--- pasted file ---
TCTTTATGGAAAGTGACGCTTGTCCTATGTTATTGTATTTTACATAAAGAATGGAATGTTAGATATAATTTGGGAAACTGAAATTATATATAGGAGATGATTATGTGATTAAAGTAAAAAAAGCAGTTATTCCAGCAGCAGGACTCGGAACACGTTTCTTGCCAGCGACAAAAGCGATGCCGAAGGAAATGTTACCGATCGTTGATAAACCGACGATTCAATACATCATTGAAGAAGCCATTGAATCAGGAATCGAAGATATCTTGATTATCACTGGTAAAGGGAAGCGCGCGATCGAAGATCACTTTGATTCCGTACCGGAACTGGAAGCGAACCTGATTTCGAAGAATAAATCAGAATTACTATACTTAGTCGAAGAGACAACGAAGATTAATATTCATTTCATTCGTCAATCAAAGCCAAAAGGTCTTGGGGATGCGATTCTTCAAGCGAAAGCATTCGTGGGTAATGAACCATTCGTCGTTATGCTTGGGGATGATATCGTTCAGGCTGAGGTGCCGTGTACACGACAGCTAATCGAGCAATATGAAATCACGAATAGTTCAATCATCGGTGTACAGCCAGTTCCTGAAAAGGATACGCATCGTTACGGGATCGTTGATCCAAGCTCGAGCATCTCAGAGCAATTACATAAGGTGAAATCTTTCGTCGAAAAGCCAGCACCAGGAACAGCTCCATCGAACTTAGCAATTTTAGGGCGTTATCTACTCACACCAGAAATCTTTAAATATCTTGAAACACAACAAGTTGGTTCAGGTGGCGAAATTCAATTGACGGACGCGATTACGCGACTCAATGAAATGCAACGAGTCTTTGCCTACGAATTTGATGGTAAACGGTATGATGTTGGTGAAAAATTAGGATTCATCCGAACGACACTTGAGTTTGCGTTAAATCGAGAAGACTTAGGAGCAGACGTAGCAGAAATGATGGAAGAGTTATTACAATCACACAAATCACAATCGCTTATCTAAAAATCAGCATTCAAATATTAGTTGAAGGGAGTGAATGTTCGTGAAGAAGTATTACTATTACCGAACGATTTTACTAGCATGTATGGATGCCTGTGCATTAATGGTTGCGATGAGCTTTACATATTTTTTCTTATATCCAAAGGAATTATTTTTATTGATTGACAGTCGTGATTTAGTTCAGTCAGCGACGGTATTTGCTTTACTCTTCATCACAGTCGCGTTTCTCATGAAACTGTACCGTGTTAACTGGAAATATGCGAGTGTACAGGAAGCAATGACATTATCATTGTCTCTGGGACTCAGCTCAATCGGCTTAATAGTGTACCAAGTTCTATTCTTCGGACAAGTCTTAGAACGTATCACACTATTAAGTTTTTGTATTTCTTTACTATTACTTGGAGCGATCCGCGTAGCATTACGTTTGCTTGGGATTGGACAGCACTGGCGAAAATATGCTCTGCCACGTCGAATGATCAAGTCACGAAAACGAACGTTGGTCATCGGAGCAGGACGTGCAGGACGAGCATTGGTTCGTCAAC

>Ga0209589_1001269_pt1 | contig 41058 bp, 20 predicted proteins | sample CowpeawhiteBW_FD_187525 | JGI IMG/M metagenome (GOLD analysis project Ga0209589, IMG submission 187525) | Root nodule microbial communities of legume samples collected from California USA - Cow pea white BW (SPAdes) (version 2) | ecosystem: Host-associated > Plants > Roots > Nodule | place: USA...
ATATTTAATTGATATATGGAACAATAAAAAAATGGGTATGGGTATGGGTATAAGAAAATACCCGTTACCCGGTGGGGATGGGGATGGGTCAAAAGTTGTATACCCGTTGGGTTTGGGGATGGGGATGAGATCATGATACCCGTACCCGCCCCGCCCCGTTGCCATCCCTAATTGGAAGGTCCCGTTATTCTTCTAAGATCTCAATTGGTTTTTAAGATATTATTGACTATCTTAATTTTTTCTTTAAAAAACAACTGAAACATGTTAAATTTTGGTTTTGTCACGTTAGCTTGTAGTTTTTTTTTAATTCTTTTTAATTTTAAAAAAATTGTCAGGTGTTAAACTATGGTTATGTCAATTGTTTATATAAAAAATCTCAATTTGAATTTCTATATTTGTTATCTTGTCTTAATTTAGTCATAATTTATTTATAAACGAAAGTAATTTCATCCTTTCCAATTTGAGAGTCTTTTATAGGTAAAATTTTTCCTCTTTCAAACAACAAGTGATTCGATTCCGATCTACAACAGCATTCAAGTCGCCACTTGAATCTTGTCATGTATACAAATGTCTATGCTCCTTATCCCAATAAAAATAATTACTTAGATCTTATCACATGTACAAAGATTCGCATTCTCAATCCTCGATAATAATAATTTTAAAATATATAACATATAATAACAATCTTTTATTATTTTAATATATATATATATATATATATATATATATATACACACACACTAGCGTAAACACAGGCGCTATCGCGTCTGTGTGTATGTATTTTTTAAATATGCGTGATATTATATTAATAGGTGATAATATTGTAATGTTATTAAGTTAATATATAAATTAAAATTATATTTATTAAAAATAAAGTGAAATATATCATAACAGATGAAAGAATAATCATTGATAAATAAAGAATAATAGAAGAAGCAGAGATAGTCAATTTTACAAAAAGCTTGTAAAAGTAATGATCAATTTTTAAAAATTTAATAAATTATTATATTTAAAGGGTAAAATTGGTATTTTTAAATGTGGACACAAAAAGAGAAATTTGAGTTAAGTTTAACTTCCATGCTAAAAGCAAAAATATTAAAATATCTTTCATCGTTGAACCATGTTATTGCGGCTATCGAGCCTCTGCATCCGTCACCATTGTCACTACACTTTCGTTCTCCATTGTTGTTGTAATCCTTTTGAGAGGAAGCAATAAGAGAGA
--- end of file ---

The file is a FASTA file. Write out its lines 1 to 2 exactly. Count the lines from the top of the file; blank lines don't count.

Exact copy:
TCTTTATGGAAAGTGACGCTTGTCCTATGTTATTGTATTTTACATAAAGAATGGAATGTTAGATATAATTTGGGAAACTGAAATTATATATAGGAGATGATTATGTGATTAAAGTAAAAAAAGCAGTTATTCCAGCAGCAGGACTCGGAACACGTTTCTTGCCAGCGACAAAAGCGATGCCGAAGGAAATGTTACCGATCGTTGATAAACCGACGATTCAATACATCATTGAAGAAGCCATTGAATCAGGAATCGAAGATATCTTGATTATCACTGGTAAAGGGAAGCGCGCGATCGAAGATCACTTTGATTCCGTACCGGAACTGGAAGCGAACCTGATTTCGAAGAATAAATCAGAATTACTATACTTAGTCGAAGAGACAACGAAGATTAATATTCATTTCATTCGTCAATCAAAGCCAAAAGGTCTTGGGGATGCGATTCTTCAAGCGAAAGCATTCGTGGGTAATGAACCATTCGTCGTTATGCTTGGGGATGATATCGTTCAGGCTGAGGTGCCGTGTACACGACAGCTAATCGAGCAATATGAAATCACGAATAGTTCAATCATCGGTGTACAGCCAGTTCCTGAAAAGGATACGCATCGTTACGGGATCGTTGATCCAAGCTCGAGCATCTCAGAGCAATTACATAAGGTGAAATCTTTCGTCGAAAAGCCAGCACCAGGAACAGCTCCATCGAACTTAGCAATTTTAGGGCGTTATCTACTCACACCAGAAATCTTTAAATATCTTGAAACACAACAAGTTGGTTCAGGTGGCGAAATTCAATTGACGGACGCGATTACGCGACTCAATGAAATGCAACGAGTCTTTGCCTACGAATTTGATGGTAAACGGTATGATGTTGGTGAAAAATTAGGATTCATCCGAACGACACTTGAGTTTGCGTTAAATCGAGAAGACTTAGGAGCAGACGTAGCAGAAATGATGGAAGAGTTATTACAATCACACAAATCACAATCGCTTATCTAAAAATCAGCATTCAAATATTAGTTGAAGGGAGTGAATGTTCGTGAAGAAGTATTACTATTACCGAACGATTTTACTAGCATGTATGGATGCCTGTGCATTAATGGTTGCGATGAGCTTTACATATTTTTTCTTATATCCAAAGGAATTATTTTTATTGATTGACAGTCGTGATTTAGTTCAGTCAGCGACGGTATTTGCTTTACTCTTCATCACAGTCGCGTTTCTCATGAAACTGTACCGTGTTAACTGGAAATATGCGAGTGTACAGGAAGCAATGACATTATCATTGTCTCTGGGACTCAGCTCAATCGGCTTAATAGTGTACCAAGTTCTATTCTTCGGACAAGTCTTAGAACGTATCACACTATTAAGTTTTTGTATTTCTTTACTATTACTTGGAGCGATCCGCGTAGCATTACGTTTGCTTGGGATTGGACAGCACTGGCGAAAATATGCTCTGCCACGTCGAATGATCAAGTCACGAAAACGAACGTTGGTCATCGGAGCAGGACGTGCAGGACGAGCATTGGTTCGTCAAC

>Ga0209589_1001269_pt1 | contig 41058 bp, 20 predicted proteins | sample CowpeawhiteBW_FD_187525 | JGI IMG/M metagenome (GOLD analysis project Ga0209589, IMG submission 187525) | Root nodule microbial communities of legume samples collected from California USA - Cow pea white BW (SPAdes) (version 2) | ecosystem: Host-associated > Plants > Roots > Nodule | place: USA...